CONCORD, N.C. (Aug. 23, 1999) - Pontiac’s GTO, the car that gave birth to the American musclecar, will be celebrated through a special display at Lowe’s Motor Speedway’s Food Lion AutoFair, Sept. 16-19.
When Pontiac created the GTO in 1964 by shoehorning a 389-cid V-8 from its big Catalina into the mid-size Tempest/LeMans, it was simply trying to give some youthful appeal to the otherwise stodgy two-door. With this single stroke of the corporate pen, the company inadvertently gave birth to the entire musclecar phenomenon of the ’60s.
In standard trim with four-barrel induction, the GTO turned out 325 horsepower. GTO buyers lucky enough to get the optional Tri-Power three-carburetor setup enjoyed a neck-snapping 348 horsepower at 4,900 rpm.
The power-to-weight ratio was unlike anything the American public had seen since the first V-8 Corvette in ’55, and the GTO immediately became the darling of speed-crazed young car buyers with aspirations of dragstrip victories. Car buyers snapped up more than 32,000 GTO coupes, hardtops and convertibles in that first year.
Its raucous image and “instant legend” status among the high-octane crowd caused Ronnie and the Daytonas to immortalize the new Pontiac in the song “Little GTO.” The GTO name was knowingly (maybe even jokingly) lifted from Italian automaker Ferrari, whose own ’50s-era GTO race cars had dominated European race tracks, including LeMans. (The three letters originally referred to the Ferrari’s status as a Gran Turismo Omologato racer — a race car that has been homologated for competition in the GT class by the factory’s production of so many units for public purchase.)
Aware that other car companies were preparing similar performance packages for their mid-size offerings, Pontiac provided a more stylish and aggressive GTO in ’65 by giving a facelift to the base Tempest. The top-line Tri-Power V-8 increased power output to 360 hp. Sales figures for ’65 more than doubled those from ’64, despite new competition from the likes of Buick’s Gran Sport and Oldsmobile’s Cutlass-based 4-4-2.
The Tempest received a complete redesign in ’66, which meant a new look for the car that owners affectionately began calling “The Goat.” Perhaps the most recognizable styling cue of the ’66 and ’67 GTOs is the “Coke bottle” profile, so named because Pontiac’s designers incorporated muscular haunches over the car’s rear wheels that, coincidentally, mimic a bottle of the famous soft drink lying on its side.
Displacement of the GTO motor increased to 400 cubic inches for ’67, with the hot performance option being a Ram Air package that churned out 360 hp at 5,400 rpm. Beverage-oriented styling must have made performance-car buyers thirsty for the GTO, because nearly 100,000 were sold in ’66 and a respectable 88,000 left dealer lots in ’67.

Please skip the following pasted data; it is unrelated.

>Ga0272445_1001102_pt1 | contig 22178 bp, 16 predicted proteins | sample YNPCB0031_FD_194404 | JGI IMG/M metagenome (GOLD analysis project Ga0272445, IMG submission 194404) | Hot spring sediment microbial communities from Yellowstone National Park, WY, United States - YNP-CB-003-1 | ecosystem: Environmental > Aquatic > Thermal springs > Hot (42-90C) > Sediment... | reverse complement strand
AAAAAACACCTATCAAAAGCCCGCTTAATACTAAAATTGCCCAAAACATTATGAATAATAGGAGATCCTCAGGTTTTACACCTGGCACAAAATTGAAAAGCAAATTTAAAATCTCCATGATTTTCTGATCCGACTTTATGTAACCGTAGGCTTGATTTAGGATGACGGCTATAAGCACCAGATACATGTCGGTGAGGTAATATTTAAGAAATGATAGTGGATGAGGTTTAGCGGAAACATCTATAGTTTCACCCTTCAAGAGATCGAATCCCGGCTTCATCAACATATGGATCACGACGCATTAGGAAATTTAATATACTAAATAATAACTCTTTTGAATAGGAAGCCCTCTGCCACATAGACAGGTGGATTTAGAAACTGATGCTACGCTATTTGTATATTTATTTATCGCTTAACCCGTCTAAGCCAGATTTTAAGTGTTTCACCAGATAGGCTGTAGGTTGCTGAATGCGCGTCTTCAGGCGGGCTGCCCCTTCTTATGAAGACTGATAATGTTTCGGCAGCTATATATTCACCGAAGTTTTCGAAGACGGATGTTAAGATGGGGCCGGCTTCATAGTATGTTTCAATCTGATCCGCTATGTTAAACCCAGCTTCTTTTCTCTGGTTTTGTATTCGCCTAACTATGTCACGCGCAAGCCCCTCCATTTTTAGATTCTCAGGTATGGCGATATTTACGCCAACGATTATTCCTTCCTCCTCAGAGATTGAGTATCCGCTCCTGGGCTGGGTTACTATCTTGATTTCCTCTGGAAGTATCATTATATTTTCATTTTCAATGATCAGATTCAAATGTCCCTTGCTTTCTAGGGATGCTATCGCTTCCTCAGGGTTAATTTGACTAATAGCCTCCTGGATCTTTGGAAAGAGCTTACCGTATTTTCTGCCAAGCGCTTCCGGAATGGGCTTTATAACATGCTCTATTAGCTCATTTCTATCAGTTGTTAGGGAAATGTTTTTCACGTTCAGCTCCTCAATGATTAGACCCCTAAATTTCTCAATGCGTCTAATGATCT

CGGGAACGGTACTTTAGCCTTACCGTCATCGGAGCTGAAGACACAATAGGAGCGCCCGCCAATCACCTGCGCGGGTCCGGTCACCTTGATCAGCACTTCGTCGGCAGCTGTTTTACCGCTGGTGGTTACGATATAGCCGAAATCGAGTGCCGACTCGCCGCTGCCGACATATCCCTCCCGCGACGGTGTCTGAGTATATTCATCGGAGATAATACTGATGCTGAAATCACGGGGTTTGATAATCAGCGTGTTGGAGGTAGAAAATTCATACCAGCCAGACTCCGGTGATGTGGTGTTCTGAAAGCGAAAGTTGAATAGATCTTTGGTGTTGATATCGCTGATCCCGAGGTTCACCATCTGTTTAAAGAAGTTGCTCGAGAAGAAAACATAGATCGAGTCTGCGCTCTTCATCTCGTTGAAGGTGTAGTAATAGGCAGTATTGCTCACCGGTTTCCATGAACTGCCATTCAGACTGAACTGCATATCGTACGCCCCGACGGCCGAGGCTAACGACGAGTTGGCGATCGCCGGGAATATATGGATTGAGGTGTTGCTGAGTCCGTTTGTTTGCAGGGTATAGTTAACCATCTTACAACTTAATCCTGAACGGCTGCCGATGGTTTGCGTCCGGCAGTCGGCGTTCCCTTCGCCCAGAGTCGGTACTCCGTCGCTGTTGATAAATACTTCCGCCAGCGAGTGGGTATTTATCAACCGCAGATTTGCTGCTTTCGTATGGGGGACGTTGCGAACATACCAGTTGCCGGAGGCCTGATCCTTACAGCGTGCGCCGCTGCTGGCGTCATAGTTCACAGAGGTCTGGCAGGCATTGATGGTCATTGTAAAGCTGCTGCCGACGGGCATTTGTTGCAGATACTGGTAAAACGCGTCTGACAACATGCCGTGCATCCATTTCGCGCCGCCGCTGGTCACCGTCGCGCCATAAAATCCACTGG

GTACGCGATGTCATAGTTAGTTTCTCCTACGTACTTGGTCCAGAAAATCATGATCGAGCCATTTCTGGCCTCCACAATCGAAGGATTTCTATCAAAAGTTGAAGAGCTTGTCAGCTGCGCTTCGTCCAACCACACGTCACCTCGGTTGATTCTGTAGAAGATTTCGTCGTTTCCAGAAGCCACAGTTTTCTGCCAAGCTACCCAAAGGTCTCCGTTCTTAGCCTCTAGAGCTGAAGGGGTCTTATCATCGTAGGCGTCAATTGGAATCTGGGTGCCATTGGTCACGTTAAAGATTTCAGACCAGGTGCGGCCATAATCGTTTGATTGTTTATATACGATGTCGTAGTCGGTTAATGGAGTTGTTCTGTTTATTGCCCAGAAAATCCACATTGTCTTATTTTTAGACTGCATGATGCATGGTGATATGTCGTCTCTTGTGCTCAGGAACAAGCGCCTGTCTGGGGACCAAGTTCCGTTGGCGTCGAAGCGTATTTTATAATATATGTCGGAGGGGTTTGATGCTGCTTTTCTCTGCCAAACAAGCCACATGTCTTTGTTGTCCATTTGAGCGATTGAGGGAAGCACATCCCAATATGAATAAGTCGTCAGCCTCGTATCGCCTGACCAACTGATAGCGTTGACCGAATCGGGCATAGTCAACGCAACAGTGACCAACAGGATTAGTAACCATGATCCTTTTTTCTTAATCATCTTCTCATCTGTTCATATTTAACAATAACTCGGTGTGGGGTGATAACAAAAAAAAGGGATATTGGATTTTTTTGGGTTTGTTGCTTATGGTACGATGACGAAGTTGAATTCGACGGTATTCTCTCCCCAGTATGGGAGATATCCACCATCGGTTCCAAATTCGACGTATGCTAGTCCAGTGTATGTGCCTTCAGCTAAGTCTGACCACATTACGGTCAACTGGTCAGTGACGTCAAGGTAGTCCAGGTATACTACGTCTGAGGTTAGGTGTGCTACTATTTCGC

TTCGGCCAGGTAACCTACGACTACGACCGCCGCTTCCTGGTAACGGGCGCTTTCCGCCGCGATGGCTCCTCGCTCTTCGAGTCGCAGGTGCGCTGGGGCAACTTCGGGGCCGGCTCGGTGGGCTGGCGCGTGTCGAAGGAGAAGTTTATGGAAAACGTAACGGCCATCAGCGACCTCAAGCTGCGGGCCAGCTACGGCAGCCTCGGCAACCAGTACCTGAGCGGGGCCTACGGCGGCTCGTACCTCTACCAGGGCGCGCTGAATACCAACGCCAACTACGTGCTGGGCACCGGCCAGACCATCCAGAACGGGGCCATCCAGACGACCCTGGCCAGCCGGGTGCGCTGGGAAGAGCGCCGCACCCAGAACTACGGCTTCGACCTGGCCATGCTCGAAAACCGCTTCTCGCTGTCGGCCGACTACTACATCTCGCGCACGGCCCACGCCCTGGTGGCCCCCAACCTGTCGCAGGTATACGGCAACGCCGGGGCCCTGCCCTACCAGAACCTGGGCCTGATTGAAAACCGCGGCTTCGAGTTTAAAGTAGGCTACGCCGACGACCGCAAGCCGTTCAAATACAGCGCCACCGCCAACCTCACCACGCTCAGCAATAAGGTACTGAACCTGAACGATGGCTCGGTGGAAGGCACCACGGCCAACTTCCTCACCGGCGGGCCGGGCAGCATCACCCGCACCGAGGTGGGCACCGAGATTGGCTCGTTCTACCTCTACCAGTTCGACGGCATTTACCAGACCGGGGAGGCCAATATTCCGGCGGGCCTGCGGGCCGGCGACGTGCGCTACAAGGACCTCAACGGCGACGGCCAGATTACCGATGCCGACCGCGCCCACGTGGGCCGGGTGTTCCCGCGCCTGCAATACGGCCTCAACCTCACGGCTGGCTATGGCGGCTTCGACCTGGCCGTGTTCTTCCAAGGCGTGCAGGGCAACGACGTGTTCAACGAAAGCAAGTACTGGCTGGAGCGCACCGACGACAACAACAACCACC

A complete redesign for ’68 gave the GTO hidden headlights, an innovative “Endura” rubber nosepiece, a stockier body and twin hood scoops — a combination that kept the Goat at the top of the now-crowded musclecar field with sales of 88,000.
The standard GTO was joined in ’69 by an optional performance package known as “The Judge.” This rare factory supercar could be ordered with a special Ram Air III or Ram Air IV induction system for the 400 V-8. Despite help from The Judge, the musclecar market was oversaturated and Pontiac’s strong lead only amounted to 72,000 GTO sales that year.
A mild facelift for ’70 gave the GTO more of a family resemblance to Pontiac’s Firebird. Two large openings were flanked on either side by twin round headlights. Gone was the stealthy, covered look that graced the previous year’s model. Also gone was the affection the public had for mid-size cars with big-block engines. Rising insurance premiums and federal emissions standards were killing sales of every musclecar. The ’70 and ’71 sales figures for the GTO (including The Judge) were 40,000 and 10,000, respectively.
Pontiac realized that the sales trend would only continue to decline. For ’72, the GTO model was no longer a separate series, instead being offered as an option package on the LeMans hardtops and convertibles. Only 5,800 GTOs were sold that year.
Things got worse for the once-revered name in ’73, when its appearance on the newly-restyled LeMans coupe generated almost no excitement and only 4,800 sales. The GTO was offering a 400-cid V-8 motor for the last time, albeit with only 250 horsepower.
The GTO’s swan song was in 1974, when the initials were attached to a lukewarm Ventura (Pontiac’s version of the Chevy Nova). The only motor available, a 350-cid V-8, produced 185 horsepower. Strangely, sales picked up in the model’s final year, with more than 7,000 buyers driving home in the last remnant of a legendary line.
In an ironic way, Pontiac had brought the GTO to a full-circle conclusion by once again mating a large V-8 (for its day) with a truly mid-size body. Considering that the American performance car scene would only continue to decline until its rebirth in the mid-’80s, many enthusiasts feel Pontiac was right to limit the GTO’s lifespan to those 11 model years.
Food Lion AutoFair hours are 8 a.m. to 6 p.m., Thursday through Saturday and 8 a.m. to 4 p.m., Sunday. Ticket prices are $8 for adults; children under 12 are admitted free when accompanied by an adult. Parking for the event is $5. For more information on the four-day event, contact the speedway events department at (704) 455-3205.